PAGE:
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Some COVID-19 Survivors May Be Better Protected From Variants Than Others

transmission electron microscope image shows SARS-CoV-2
Transmission electron microscope image of SARS-CoV-2. | NIAID

Vaccinated individuals and those who recovered from severe COVID-19 may be
at lower risk for subsequent severe infections with SARS-CoV-2 variants
than people who had milder cases, according to a new study in
the September 3 issue of Science Advances.

The analysis, which included blood serum samples from 69 COVID-19 patients
and 50 fully vaccinated healthcare workers in the Netherlands, found that
serum from all study subjects showed a reduced response to the alpha, beta,
and gamma variants compared to the original strain.

While serum from vaccinated individuals and those with severe enough
COVID-19 to require hospitalization still induced adequate antibody
responses, serum from patients with mild COVID-19 infections showed lower
antibody responses to the original virus. Serum from these mild COVID-19
patients also often showed no response to the beta and gamma variants.

"We were surprised at how well the vaccine studied here recognizes all
variants of concern — that's really a testament to how well the SARS-CoV-2
vaccines work," said Tom Caniels, a Ph.D. student at Amsterdam University
Medical Centers (UMC) and one of the first authors of the study.

People who have not been vaccinated and are relying on antibody protection
from a mild case of COVID-19, however, may be treading on thin ice.

"The main message to people that have had mild COVID-19 but are debating
whether to take a shot is quite simple: get a vaccine," said Caniels. "We
clearly show that these people have lower levels of antibodies than those
who are severely ill or those who are vaccinated. Sometimes, lower antibody
levels translate into an inability to recognize viral variants."

While the study was conducted before the delta variant became the dominant
strain worldwide, Caniels and colleagues are currently extending their
investigation to assess this variant.

"We have some preliminary data on multiple different vaccines, and it seems
that delta does not impact the antibody titers elicited by vaccination more
than any of the variants studied here," said Caniels. "The current vaccines
do a very good job of protecting against delta."

Do Variants Threaten Immunity?

The researchers began the study in late 2020, when the alpha variant
(B.1.1.7) was circulating widely around the world, beta (B.1.351) was on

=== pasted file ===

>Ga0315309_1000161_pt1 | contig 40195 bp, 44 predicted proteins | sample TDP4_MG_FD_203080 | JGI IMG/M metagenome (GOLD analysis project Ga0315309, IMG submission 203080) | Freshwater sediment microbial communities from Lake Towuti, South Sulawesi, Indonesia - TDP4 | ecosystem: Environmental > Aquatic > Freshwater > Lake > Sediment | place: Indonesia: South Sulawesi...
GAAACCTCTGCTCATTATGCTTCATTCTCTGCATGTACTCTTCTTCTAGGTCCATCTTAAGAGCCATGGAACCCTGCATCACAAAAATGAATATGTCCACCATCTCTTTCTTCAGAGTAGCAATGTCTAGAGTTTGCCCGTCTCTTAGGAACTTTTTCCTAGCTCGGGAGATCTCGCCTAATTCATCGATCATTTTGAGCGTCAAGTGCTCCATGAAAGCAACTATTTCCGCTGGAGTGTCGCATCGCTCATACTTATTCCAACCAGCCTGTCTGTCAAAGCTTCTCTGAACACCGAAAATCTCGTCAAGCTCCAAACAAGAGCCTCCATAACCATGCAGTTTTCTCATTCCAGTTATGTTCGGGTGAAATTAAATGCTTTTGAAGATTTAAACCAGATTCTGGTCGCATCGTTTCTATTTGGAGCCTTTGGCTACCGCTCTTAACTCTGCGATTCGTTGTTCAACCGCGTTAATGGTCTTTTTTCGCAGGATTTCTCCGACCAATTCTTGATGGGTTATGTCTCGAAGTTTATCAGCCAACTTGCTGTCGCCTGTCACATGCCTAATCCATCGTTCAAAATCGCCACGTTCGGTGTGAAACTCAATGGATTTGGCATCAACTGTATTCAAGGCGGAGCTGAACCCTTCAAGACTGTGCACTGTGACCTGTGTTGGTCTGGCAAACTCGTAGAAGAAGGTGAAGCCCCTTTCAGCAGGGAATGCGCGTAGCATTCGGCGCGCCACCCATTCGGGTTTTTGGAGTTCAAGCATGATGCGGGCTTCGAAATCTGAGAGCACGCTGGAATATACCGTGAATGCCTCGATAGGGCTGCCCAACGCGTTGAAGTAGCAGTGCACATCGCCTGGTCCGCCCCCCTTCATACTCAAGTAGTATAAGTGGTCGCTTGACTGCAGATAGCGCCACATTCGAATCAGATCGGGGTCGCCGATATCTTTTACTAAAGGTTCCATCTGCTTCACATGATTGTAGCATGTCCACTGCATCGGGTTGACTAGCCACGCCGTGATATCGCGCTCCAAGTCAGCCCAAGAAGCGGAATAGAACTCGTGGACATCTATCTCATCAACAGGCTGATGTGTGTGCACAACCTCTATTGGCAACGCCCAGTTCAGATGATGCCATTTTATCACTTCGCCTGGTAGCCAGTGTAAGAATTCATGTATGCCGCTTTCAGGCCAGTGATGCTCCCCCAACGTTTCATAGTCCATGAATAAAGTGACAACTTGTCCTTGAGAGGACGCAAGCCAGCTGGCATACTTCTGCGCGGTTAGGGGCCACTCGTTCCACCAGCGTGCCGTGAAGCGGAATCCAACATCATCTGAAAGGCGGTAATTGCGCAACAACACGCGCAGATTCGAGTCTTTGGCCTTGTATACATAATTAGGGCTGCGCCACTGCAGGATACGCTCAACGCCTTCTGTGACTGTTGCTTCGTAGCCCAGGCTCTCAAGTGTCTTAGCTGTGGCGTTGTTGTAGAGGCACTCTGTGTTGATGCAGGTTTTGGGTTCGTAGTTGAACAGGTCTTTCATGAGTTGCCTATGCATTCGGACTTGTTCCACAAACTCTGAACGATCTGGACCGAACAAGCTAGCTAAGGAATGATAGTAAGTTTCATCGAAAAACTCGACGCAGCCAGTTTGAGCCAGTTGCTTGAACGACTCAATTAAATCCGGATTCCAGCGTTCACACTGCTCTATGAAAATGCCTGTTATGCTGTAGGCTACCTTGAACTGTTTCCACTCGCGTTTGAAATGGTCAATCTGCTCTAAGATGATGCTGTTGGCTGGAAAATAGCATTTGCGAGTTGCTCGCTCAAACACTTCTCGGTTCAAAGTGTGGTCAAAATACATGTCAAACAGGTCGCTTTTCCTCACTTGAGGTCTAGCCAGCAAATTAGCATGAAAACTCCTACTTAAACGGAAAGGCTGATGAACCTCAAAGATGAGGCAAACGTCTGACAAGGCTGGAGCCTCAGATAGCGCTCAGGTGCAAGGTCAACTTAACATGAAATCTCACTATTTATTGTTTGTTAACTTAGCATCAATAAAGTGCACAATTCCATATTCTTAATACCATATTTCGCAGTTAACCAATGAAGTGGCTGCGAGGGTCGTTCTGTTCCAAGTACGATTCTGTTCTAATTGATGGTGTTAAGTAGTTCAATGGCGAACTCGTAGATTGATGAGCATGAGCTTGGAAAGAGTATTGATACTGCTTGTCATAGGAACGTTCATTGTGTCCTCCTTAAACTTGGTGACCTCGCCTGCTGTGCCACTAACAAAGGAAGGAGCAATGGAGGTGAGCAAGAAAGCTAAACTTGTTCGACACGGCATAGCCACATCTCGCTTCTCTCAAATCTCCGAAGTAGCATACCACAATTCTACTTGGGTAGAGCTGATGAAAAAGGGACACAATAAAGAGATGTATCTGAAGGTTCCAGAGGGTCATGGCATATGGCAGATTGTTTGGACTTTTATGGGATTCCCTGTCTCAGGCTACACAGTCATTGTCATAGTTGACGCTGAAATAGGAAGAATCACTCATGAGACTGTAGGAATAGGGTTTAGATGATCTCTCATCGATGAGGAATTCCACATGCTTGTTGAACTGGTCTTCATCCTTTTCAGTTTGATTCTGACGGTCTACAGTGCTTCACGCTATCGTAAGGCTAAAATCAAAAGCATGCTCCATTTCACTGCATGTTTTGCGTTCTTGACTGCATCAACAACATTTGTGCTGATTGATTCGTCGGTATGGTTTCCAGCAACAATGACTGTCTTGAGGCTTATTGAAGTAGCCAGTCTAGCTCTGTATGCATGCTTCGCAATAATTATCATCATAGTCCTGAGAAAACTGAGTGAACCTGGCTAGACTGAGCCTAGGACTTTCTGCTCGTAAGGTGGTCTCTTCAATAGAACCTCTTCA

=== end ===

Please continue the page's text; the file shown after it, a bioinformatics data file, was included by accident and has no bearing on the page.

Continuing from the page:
the rise in South Africa, and gamma (B.1.1.28.P1) was raising concerns in
Brazil. Disturbed by mutations in the viral spike protein in beta and
gamma, which had been found to reduce antibodies' abilities to fend off the
viral invaders, Caniels and colleagues decided to investigate whether the
subtle genetic changes in these rapidly spreading variants could threaten
immunity conferred by vaccination or previous infection.

"When we initiated the study, there was not yet a complete overview with
multiple variants of concern," said Caniels. "Most other studies focused on
either one variant of concern or one study group, meaning only infected
individuals or only vaccinated individuals."

To uncover just how much of a hazard these variants posed to the previously
infected or vaccinated, the researchers assessed serum from 28 hospitalized
and 41 non-hospitalized COVID-19 patients in the Netherlands, who were
sampled four to six weeks after symptom onset between March 2020 and
January 2021, as well as serum from 50 health care workers who had received
two doses of the Pfizer vaccine.

Beta Proves Evasive

When Caniels and colleagues tested how well neutralizing antibodies in
serum from each group defended against each SARS-CoV-2 variant, they found
the largest decrease in antibodies' ability to recognize the beta variant,
particularly among patients with mild COVID-19. 39% of these
non-hospitalized patients had lost all ability to neutralize beta, while
34% could not neutralize gamma at detectable levels. Serum from these
patients could, however, still neutralize the alpha variant and a
SARS-CoV-2 pseudovirus (which, unlike a live virus, cannot replicate).

All of the hospitalized patients still showed at least some ability to
neutralize all three variants, and only one of the vaccine recipients lost
its neutralizing activity against beta.

"The beta variant has some mutations in its spike protein that are also
found in other strains," said Caniels. "If these strains remain dominant
across the globe and amass more mutations, cases of breakthrough infection
will occur."

Caniels suggests that if strains of the virus with spike proteins that
differ greatly from the one currently present in COVID-19 vaccines continue
to emerge and spread, it may eventually be wise to introduce an updated
vaccine. However, he does not think the time has come for a modified
vaccine designed to increase immune coverage.

"For now, two shots of the vaccine studied here protect very well and
induce very good immune responses against many different variants of
concern," said Caniels.


Shannon Kelleher

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